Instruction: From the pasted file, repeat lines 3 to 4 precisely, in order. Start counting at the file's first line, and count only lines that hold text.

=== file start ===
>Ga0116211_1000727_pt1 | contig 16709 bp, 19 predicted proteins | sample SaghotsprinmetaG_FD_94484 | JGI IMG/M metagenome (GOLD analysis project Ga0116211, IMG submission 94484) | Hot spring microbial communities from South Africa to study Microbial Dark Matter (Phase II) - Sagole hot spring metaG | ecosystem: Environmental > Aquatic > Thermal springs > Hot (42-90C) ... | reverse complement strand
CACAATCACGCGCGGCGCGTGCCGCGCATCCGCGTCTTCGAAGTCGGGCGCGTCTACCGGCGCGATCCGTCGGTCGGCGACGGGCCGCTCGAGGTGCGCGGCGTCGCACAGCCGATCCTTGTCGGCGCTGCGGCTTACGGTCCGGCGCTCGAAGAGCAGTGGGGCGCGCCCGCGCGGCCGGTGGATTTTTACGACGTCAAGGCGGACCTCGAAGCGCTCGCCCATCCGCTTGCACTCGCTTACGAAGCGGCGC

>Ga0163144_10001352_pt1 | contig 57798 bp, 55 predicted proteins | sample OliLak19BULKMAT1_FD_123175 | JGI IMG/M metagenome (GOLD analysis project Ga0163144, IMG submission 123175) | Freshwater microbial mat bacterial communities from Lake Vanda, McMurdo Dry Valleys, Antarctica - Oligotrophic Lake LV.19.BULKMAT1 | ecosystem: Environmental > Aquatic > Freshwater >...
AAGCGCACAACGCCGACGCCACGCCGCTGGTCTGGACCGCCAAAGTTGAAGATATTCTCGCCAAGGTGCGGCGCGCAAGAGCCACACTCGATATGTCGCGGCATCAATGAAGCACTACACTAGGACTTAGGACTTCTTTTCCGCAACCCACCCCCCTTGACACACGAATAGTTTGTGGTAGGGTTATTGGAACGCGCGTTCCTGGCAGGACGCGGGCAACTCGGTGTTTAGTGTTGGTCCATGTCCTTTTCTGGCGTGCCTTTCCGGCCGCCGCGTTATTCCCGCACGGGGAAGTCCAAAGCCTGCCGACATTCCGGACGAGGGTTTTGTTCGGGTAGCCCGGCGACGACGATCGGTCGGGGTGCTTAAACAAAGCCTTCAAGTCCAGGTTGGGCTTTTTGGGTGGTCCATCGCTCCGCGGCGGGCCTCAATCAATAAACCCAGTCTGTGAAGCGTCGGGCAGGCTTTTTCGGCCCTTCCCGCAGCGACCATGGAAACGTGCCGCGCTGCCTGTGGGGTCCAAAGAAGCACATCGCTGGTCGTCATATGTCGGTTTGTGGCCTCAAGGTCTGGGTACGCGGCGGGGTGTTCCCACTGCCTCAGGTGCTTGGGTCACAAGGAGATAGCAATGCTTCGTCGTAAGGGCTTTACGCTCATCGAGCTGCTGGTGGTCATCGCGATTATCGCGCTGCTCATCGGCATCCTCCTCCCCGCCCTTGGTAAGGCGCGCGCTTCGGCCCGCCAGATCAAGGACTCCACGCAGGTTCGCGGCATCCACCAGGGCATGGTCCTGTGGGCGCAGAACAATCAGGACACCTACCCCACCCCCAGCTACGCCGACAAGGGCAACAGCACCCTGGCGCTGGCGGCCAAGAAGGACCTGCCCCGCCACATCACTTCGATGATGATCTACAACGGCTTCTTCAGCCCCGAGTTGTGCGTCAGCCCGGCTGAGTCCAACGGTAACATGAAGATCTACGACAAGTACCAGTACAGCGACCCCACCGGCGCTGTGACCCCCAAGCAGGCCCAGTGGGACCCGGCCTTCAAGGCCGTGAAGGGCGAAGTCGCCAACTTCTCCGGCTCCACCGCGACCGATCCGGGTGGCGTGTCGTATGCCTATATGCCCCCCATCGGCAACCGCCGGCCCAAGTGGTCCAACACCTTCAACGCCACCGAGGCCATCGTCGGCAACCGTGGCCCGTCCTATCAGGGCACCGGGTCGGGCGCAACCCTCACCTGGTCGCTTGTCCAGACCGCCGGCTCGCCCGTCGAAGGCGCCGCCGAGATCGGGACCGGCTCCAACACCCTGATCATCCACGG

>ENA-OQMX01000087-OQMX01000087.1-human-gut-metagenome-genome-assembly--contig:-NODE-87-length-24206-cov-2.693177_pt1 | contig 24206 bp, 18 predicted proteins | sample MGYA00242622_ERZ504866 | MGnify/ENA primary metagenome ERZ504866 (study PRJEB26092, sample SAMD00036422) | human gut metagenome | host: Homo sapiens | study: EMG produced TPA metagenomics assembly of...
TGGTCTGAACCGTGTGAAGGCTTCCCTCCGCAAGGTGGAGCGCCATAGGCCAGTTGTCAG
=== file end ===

>Ga0163144_10001352_pt1 | contig 57798 bp, 55 predicted proteins | sample OliLak19BULKMAT1_FD_123175 | JGI IMG/M metagenome (GOLD analysis project Ga0163144, IMG submission 123175) | Freshwater microbial mat bacterial communities from Lake Vanda, McMurdo Dry Valleys, Antarctica - Oligotrophic Lake LV.19.BULKMAT1 | ecosystem: Environmental > Aquatic > Freshwater >...
AAGCGCACAACGCCGACGCCACGCCGCTGGTCTGGACCGCCAAAGTTGAAGATATTCTCGCCAAGGTGCGGCGCGCAAGAGCCACACTCGATATGTCGCGGCATCAATGAAGCACTACACTAGGACTTAGGACTTCTTTTCCGCAACCCACCCCCCTTGACACACGAATAGTTTGTGGTAGGGTTATTGGAACGCGCGTTCCTGGCAGGACGCGGGCAACTCGGTGTTTAGTGTTGGTCCATGTCCTTTTCTGGCGTGCCTTTCCGGCCGCCGCGTTATTCCCGCACGGGGAAGTCCAAAGCCTGCCGACATTCCGGACGAGGGTTTTGTTCGGGTAGCCCGGCGACGACGATCGGTCGGGGTGCTTAAACAAAGCCTTCAAGTCCAGGTTGGGCTTTTTGGGTGGTCCATCGCTCCGCGGCGGGCCTCAATCAATAAACCCAGTCTGTGAAGCGTCGGGCAGGCTTTTTCGGCCCTTCCCGCAGCGACCATGGAAACGTGCCGCGCTGCCTGTGGGGTCCAAAGAAGCACATCGCTGGTCGTCATATGTCGGTTTGTGGCCTCAAGGTCTGGGTACGCGGCGGGGTGTTCCCACTGCCTCAGGTGCTTGGGTCACAAGGAGATAGCAATGCTTCGTCGTAAGGGCTTTACGCTCATCGAGCTGCTGGTGGTCATCGCGATTATCGCGCTGCTCATCGGCATCCTCCTCCCCGCCCTTGGTAAGGCGCGCGCTTCGGCCCGCCAGATCAAGGACTCCACGCAGGTTCGCGGCATCCACCAGGGCATGGTCCTGTGGGCGCAGAACAATCAGGACACCTACCCCACCCCCAGCTACGCCGACAAGGGCAACAGCACCCTGGCGCTGGCGGCCAAGAAGGACCTGCCCCGCCACATCACTTCGATGATGATCTACAACGGCTTCTTCAGCCCCGAGTTGTGCGTCAGCCCGGCTGAGTCCAACGGTAACATGAAGATCTACGACAAGTACCAGTACAGCGACCCCACCGGCGCTGTGACCCCCAAGCAGGCCCAGTGGGACCCGGCCTTCAAGGCCGTGAAGGGCGAAGTCGCCAACTTCTCCGGCTCCACCGCGACCGATCCGGGTGGCGTGTCGTATGCCTATATGCCCCCCATCGGCAACCGCCGGCCCAAGTGGTCCAACACCTTCAACGCCACCGAGGCCATCGTCGGCAACCGTGGCCCGTCCTATCAGGGCACCGGGTCGGGCGCAACCCTCACCTGGTCGCTTGTCCAGACCGCCGGCTCGCCCGTCGAAGGCGCCGCCGAGATCGGGACCGGCTCCAACACCCTGATCATCCACGG